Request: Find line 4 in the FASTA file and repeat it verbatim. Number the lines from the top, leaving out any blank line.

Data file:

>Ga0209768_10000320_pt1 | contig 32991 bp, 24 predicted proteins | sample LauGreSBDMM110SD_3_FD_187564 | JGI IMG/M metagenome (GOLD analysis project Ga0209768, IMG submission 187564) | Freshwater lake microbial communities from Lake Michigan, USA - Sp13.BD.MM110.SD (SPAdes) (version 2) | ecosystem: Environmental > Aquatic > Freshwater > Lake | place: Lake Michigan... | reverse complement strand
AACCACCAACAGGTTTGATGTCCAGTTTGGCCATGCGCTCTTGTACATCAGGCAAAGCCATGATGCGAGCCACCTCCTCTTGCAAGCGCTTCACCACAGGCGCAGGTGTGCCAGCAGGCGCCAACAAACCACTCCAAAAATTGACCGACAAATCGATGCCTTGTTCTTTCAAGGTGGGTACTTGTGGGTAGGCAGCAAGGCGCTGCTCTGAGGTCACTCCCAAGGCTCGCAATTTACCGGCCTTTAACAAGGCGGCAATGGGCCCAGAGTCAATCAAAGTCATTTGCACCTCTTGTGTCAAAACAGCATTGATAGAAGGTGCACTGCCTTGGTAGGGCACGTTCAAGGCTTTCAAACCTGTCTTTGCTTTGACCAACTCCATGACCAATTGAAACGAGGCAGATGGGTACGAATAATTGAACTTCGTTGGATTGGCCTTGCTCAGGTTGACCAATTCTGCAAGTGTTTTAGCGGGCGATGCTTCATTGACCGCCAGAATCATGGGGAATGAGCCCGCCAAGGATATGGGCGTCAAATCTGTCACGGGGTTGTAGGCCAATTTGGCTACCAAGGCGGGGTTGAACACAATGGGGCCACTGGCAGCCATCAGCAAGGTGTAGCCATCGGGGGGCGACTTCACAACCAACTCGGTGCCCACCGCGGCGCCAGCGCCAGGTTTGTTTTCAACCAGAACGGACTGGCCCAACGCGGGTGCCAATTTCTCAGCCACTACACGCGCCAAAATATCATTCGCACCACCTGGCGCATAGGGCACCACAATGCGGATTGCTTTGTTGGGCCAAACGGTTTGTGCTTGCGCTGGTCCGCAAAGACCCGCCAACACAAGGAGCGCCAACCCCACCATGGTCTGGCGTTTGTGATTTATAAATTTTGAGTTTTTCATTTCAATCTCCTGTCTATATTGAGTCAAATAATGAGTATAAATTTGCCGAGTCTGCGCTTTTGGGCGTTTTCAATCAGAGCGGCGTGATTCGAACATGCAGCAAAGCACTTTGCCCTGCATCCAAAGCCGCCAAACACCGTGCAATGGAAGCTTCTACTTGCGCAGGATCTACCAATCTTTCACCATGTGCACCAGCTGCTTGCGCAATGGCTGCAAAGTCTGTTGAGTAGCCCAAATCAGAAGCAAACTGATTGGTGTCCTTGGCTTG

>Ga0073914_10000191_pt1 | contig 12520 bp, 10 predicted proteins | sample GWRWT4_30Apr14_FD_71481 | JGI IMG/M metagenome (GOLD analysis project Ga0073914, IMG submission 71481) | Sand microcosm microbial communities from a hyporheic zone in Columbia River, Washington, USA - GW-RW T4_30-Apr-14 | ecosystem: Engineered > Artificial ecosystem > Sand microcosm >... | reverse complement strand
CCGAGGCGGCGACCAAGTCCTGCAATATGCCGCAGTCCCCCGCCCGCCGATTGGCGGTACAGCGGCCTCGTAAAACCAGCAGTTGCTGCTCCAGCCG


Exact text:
CCGAGGCGGCGACCAAGTCCTGCAATATGCCGCAGTCCCCCGCCCGCCGATTGGCGGTACAGCGGCCTCGTAAAACCAGCAGTTGCTGCTCCAGCCG